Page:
Drug Metabolism and Disposition, 2009, 37(7), 1443-1447. DOI: 10.1124/dmd.108.026245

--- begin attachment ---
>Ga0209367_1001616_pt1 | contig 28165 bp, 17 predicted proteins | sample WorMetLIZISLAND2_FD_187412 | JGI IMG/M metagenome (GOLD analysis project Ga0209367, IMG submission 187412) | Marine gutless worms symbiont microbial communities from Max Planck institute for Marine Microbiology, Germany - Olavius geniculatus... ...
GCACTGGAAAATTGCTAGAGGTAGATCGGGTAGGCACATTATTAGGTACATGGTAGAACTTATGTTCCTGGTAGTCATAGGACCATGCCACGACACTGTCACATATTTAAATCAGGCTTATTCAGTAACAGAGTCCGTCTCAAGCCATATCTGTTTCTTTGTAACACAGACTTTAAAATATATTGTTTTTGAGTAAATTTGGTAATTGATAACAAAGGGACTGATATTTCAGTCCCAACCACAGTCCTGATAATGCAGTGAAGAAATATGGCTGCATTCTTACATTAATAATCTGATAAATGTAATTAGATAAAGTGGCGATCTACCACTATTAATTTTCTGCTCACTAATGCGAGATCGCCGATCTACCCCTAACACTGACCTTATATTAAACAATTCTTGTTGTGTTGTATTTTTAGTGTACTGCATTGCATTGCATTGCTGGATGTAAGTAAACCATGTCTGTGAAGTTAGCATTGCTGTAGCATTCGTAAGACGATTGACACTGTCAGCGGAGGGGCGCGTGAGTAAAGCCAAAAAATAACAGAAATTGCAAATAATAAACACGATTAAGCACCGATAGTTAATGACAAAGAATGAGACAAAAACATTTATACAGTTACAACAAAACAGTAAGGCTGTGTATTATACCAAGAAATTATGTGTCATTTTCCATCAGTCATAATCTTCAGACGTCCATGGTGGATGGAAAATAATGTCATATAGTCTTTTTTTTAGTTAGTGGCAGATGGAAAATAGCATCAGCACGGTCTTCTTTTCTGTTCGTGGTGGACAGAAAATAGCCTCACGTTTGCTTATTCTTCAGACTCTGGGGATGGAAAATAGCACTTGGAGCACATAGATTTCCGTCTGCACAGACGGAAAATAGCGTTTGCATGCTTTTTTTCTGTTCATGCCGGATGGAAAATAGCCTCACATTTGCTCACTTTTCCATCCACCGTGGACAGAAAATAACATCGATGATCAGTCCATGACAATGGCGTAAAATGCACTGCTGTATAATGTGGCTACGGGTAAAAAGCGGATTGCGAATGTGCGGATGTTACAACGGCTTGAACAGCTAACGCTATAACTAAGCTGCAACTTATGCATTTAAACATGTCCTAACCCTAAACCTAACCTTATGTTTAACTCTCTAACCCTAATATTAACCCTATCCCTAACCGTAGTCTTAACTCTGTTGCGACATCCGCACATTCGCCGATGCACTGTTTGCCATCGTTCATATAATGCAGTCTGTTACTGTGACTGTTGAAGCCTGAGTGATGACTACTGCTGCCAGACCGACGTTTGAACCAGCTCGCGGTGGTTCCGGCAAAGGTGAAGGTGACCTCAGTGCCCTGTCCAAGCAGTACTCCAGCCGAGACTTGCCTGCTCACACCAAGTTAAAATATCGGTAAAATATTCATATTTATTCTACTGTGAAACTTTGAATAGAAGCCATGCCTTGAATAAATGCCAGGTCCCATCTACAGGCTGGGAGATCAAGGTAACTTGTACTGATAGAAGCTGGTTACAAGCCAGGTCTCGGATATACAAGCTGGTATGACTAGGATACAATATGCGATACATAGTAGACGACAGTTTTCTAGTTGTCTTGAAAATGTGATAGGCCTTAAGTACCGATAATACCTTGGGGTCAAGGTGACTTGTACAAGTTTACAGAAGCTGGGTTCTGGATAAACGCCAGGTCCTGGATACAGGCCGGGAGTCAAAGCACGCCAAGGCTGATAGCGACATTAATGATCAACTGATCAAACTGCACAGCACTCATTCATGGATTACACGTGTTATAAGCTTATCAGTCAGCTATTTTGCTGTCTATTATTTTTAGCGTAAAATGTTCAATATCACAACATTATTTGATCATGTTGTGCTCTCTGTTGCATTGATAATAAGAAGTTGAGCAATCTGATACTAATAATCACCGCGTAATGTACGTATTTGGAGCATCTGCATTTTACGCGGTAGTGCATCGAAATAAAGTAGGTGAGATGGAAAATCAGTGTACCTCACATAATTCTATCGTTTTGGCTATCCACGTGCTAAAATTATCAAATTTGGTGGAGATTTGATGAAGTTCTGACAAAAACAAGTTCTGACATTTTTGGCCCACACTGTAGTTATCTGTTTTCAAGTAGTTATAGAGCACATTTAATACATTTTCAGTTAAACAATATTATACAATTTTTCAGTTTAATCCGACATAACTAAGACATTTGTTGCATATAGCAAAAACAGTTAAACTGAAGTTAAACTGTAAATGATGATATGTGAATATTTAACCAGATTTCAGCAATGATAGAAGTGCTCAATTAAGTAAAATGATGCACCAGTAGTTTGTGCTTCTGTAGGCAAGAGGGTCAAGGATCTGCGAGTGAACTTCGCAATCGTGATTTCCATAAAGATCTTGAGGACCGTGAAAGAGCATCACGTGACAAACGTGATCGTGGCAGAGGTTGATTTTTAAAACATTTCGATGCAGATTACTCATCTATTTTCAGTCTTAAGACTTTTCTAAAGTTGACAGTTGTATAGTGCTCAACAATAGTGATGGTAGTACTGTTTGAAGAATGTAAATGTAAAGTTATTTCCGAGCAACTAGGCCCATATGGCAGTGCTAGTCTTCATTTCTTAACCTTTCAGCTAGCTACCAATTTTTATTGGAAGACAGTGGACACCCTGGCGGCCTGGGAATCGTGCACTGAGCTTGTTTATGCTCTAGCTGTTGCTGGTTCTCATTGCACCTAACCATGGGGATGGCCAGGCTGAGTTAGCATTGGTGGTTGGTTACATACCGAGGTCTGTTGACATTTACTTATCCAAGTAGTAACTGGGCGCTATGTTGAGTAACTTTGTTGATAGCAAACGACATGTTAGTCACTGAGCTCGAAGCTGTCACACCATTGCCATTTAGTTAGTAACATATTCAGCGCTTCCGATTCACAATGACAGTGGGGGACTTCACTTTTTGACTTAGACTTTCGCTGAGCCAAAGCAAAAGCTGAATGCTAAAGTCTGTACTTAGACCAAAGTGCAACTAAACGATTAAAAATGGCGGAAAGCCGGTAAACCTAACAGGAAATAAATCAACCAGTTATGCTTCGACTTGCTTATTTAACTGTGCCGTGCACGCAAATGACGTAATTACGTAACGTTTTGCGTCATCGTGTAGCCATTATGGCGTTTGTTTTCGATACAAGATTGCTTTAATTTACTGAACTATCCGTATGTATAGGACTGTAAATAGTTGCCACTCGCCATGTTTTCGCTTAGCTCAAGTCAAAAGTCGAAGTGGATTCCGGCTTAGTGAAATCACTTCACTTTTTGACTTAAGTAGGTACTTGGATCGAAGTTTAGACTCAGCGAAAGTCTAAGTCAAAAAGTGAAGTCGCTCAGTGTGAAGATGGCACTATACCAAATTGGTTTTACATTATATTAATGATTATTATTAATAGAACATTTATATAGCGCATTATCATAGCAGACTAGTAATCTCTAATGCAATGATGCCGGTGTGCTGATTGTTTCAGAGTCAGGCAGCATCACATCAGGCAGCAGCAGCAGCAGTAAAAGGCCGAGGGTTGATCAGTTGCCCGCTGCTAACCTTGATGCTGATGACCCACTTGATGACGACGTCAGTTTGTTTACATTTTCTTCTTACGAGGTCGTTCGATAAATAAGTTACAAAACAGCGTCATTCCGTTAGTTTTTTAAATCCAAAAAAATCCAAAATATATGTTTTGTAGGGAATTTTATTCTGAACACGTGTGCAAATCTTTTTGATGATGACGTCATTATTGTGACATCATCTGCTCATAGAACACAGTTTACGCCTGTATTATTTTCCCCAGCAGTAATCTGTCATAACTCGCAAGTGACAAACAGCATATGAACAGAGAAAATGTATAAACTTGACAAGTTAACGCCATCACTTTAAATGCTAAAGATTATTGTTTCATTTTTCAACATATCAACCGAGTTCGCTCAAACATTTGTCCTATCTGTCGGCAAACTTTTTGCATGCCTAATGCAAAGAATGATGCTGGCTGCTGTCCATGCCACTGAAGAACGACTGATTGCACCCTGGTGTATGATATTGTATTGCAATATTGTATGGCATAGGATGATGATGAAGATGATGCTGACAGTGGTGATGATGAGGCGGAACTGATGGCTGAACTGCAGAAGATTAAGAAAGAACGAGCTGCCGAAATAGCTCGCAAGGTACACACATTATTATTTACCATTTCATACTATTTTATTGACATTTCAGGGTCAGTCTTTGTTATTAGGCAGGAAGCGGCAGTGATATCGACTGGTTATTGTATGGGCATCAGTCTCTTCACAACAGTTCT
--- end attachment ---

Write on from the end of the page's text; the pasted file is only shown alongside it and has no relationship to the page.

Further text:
Generating a phosphate prodrug is one of the common approaches for circumventing poor solubility issues of a parent drug. Alkaline phosphatase (ALP) level was determined in rat intestine mucosa scraps, human colon carcinoma (Caco-2) cells, and Madin-Darby canine kidney (MDCK) cells to characterize in vitro models for ALP-mediated phosphate prodrug conversion. In addition, fosphenytoin and fosfluconazole were used as probe prodrugs to evaluate the models. The highest amount of ALP was detected in rat intestinal mucosa scraps, whereas ALP in 5-day cultured MDCK cells was minimal. As anticipated, ALP levels correlated with the parent drug conversion; the shortest cleavage half-life (t1/2) was observed in rat mucosa scraps; and MDCK cells showed the slowest conversion. Furthermore, the polarized conversion for the prodrugs was observed in Caco-2 monolayer cells, suggesting the polarized localization of alkaline in differentiated Caco-2 cells. The rate of ALP-mediated conversion was prodrug concentration-dependent with Michaelis-Menten constants of 1160 and 351 µM for fosphenytoin and fosfluconazole, respectively, determined in Caco-2 cells. The results revealed that whereas the intestinal mucosa scraps reserved the highest ALP activities and were shown as a promising in vitro tool for screening the bioconversion of phosphate prodrug, Caco-2 monolayers could provide the predictive information of bioconversion and further offer the capability in characterizing the permeability of prodrug and parent drug.